You have little time but a lot to do? Or are you simply gripped by chronic listlessness? With the 2-minute rule, you can say goodbye to it. From now on you will have enough time to play at the National Casino


Unproductivity has many reasons. If our brain lacks resources, even small decisions become difficult. However, overwork, fatigue, stress, and the resulting unwillingness to complete tasks directly are not uncommon today. In our fast-moving, digitalized, and dynamic world, we have to deal with a sensory overload: Crowds of people, screens, images, information – and, and, and. It all quickly becomes too much. So it is no wonder that we feel unproductive and overwhelmed, that we put things off and sometimes even fall into a kind of rigidity.

In order not to be permanently unproductive and to feel small moments of success in our working life as well as in everyday life, another self-management expert has described the principle of the 2-minute rule in his book “Getting Things Done” (GTS).


The globally successful rule is a popular method that helps you to make your workday and also your private life more relaxed, productive, and stress-free. The Allen 2-Minute Rule states:

If you have a task in front of you that takes less than two minutes of your time, do it right away. Do not hand it in, do not put it off.

If the task takes longer, postpone it or turn it in.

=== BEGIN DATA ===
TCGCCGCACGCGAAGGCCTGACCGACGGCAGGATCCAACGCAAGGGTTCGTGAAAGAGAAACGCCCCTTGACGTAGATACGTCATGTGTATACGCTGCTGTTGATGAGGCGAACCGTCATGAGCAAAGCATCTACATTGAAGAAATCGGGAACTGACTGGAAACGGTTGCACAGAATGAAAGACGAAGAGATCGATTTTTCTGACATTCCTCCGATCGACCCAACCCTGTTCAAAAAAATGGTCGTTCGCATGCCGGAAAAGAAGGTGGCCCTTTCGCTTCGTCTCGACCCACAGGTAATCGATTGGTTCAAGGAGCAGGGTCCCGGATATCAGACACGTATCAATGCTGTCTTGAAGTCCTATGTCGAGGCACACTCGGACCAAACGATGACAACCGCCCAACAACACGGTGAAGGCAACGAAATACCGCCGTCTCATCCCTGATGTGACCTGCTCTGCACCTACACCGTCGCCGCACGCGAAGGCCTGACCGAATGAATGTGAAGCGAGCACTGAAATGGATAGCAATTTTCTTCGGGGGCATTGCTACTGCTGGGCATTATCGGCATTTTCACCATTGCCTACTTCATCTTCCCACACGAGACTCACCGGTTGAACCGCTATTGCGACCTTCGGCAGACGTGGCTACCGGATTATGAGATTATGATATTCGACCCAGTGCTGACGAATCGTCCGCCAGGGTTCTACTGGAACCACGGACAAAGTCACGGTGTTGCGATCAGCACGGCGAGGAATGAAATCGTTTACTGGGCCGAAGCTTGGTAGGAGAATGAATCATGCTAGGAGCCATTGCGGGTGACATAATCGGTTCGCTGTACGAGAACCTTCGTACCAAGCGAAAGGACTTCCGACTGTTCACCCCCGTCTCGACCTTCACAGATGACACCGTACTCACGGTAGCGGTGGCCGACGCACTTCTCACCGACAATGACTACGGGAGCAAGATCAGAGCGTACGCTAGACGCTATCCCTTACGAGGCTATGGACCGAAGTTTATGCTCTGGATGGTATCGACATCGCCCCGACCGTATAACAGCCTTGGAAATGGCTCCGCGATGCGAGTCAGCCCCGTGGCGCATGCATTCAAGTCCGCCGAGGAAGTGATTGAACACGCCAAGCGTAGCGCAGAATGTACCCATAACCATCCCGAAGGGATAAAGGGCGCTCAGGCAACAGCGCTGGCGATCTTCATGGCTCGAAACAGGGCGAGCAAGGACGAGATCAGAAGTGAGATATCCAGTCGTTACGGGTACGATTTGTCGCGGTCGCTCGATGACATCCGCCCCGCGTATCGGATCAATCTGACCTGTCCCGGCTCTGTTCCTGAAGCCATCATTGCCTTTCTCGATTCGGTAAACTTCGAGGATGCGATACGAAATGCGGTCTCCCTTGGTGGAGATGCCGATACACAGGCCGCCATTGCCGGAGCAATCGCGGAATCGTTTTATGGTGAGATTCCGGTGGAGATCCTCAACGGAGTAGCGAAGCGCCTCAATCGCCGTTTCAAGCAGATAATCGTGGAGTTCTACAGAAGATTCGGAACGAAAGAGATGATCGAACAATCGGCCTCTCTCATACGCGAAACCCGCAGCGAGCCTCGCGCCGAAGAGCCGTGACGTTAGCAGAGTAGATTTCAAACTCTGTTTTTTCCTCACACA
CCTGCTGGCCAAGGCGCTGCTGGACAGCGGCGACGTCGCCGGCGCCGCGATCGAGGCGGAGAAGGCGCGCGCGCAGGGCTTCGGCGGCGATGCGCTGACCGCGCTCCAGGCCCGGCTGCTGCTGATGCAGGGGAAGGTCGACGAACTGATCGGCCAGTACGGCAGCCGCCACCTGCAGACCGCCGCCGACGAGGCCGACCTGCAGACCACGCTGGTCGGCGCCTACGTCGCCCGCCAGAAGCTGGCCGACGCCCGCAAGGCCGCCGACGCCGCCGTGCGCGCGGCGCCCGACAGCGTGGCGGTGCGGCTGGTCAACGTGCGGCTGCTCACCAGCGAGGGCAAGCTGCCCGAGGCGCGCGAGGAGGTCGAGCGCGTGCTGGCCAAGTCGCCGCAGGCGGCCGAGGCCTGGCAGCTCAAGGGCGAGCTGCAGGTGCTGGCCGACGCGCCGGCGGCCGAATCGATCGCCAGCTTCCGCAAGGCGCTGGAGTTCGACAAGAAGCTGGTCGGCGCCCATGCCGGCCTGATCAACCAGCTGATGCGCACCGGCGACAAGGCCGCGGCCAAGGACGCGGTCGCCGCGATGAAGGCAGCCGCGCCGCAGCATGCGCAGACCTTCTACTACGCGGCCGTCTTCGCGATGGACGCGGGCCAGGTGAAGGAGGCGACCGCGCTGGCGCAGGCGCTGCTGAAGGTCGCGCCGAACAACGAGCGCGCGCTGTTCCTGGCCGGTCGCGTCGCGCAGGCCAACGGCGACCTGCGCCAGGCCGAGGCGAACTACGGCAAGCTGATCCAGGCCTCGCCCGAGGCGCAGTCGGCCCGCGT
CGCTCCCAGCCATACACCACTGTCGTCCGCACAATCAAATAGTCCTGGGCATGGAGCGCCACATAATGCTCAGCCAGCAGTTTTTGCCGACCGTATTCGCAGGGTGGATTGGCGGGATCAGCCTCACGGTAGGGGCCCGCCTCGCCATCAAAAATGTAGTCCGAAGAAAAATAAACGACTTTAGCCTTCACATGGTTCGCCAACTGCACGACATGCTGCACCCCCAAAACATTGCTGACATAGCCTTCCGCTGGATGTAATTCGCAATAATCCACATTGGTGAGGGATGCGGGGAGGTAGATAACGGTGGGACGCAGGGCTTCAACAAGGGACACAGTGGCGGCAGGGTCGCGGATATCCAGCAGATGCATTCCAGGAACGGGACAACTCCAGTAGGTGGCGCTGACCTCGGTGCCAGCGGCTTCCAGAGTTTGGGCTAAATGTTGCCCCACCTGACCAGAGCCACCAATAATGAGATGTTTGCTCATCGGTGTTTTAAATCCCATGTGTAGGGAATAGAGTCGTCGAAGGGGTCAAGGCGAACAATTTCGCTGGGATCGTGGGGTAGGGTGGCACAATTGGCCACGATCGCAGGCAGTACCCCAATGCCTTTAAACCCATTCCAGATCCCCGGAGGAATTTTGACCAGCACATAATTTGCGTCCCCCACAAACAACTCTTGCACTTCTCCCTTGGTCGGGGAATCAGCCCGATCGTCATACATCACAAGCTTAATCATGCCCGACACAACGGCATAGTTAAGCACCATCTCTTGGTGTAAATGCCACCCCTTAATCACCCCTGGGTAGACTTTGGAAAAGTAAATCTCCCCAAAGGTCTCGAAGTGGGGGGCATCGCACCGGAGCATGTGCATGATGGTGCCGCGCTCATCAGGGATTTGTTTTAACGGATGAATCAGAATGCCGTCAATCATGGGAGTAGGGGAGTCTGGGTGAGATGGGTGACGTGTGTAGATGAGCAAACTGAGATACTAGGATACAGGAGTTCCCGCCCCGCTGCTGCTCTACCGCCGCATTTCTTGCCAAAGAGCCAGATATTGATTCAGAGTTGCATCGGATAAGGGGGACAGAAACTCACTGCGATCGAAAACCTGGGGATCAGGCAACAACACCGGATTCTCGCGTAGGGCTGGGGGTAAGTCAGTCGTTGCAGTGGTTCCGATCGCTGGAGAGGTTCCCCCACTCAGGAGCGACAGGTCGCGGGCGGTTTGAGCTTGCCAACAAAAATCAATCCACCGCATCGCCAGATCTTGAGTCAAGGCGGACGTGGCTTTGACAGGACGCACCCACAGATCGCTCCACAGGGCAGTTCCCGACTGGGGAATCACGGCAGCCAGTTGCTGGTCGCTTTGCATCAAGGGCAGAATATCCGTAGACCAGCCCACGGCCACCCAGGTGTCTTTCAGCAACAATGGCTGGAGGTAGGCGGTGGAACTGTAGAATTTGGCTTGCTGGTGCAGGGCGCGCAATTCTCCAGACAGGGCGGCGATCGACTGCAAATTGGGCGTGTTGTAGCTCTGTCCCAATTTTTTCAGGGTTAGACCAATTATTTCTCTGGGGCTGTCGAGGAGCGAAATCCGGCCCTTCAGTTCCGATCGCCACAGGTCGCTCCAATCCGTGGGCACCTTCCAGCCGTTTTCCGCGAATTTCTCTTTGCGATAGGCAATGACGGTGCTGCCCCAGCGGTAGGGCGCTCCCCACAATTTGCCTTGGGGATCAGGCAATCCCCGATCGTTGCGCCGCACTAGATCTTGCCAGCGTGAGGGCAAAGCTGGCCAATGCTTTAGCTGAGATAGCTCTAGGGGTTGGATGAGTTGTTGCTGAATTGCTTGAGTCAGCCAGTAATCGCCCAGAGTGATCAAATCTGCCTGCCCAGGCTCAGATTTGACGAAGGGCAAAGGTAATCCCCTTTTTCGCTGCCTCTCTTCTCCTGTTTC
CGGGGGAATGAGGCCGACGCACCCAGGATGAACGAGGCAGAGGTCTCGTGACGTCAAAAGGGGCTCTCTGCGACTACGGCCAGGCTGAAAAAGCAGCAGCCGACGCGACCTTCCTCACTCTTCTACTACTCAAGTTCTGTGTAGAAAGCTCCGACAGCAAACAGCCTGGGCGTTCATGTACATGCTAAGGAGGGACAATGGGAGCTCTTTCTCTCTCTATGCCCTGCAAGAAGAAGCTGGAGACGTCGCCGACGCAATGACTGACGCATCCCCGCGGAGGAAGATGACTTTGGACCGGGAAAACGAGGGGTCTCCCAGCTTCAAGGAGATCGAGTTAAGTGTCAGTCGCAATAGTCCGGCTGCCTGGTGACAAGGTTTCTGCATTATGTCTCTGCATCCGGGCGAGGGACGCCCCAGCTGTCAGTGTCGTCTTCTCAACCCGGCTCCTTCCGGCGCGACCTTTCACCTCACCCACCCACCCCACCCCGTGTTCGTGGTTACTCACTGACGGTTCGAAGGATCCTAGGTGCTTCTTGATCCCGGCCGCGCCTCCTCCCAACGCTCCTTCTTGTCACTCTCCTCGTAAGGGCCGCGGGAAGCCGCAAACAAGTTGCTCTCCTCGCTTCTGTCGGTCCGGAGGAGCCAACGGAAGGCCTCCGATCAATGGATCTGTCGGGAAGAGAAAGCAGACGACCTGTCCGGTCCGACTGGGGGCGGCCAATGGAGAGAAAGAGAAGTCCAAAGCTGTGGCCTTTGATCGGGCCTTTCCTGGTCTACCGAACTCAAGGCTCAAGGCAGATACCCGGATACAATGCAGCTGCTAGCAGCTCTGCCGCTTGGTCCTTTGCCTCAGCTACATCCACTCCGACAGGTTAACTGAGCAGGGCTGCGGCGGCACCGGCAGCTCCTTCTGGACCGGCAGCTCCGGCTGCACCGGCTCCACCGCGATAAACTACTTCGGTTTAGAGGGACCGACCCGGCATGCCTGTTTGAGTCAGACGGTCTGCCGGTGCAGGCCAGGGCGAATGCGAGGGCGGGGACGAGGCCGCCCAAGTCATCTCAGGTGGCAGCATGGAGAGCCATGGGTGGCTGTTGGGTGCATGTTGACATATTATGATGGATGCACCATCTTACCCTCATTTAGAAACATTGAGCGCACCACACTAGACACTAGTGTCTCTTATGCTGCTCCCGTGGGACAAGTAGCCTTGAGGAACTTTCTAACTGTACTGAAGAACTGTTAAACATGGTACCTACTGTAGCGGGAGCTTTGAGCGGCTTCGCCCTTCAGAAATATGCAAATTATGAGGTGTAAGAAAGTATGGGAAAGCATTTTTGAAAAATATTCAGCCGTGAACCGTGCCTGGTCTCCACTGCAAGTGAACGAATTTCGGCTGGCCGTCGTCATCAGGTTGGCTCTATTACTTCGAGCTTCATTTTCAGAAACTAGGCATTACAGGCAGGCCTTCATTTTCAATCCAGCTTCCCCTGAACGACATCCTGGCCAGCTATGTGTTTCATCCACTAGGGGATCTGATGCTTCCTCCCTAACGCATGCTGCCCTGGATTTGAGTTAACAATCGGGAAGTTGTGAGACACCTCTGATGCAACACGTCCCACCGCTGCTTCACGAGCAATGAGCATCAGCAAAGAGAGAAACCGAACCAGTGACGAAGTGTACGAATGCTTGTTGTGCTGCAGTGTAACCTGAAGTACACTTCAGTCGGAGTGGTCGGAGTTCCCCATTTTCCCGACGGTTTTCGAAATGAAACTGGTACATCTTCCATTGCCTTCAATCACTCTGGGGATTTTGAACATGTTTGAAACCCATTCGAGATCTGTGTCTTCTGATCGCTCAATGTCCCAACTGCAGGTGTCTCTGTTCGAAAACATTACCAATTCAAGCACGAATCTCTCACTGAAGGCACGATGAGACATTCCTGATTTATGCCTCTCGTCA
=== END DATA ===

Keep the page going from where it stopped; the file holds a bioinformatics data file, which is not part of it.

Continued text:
As a result, small things and details do not overload your brain. As a result, you will feel more productive right away and have enough energy to make your daily life efficient and successful.

Understanding the brain: How does the 2-minute rule work?

Interesting in this context is the so-called “Zeigarnik effect”. 

Conversely, this means that our brain is constantly occupied with unfinished tasks, even if only subconsciously or barely noticeably in the background. This can inhibit our productivity.

Basically, smaller tasks enjoy less priority in our daily lives, whether in the office or in our free time. That is why we simply put them off to the back. After all, some things need to be done right now: There is the doctor’s appointment, the weekly shopping, and the finalization of the work project. The crux of the matter is that small and supposedly unimportant things suddenly become a big burden.

The 2-minute rule is based, among other things, on the fact that your brain checks off completed tasks as successes and interprets unfinished tasks as failures:

That which is no longer on your mind is simply: gone. The more happiness hormones we feel as a result of completed things, the more we want to have of them. So you can train your brain well – and make the rule a habit.

If, on the other hand, we stick to the habit, we do not notice any changes: procrastination usually makes everything worse; the little worries and tasks “stick” to you for the whole week.

If you do the small tasks directly, without excuses or procrastination, you have your head free not only for the big tasks. You feel less blocked inside and work more productively overall.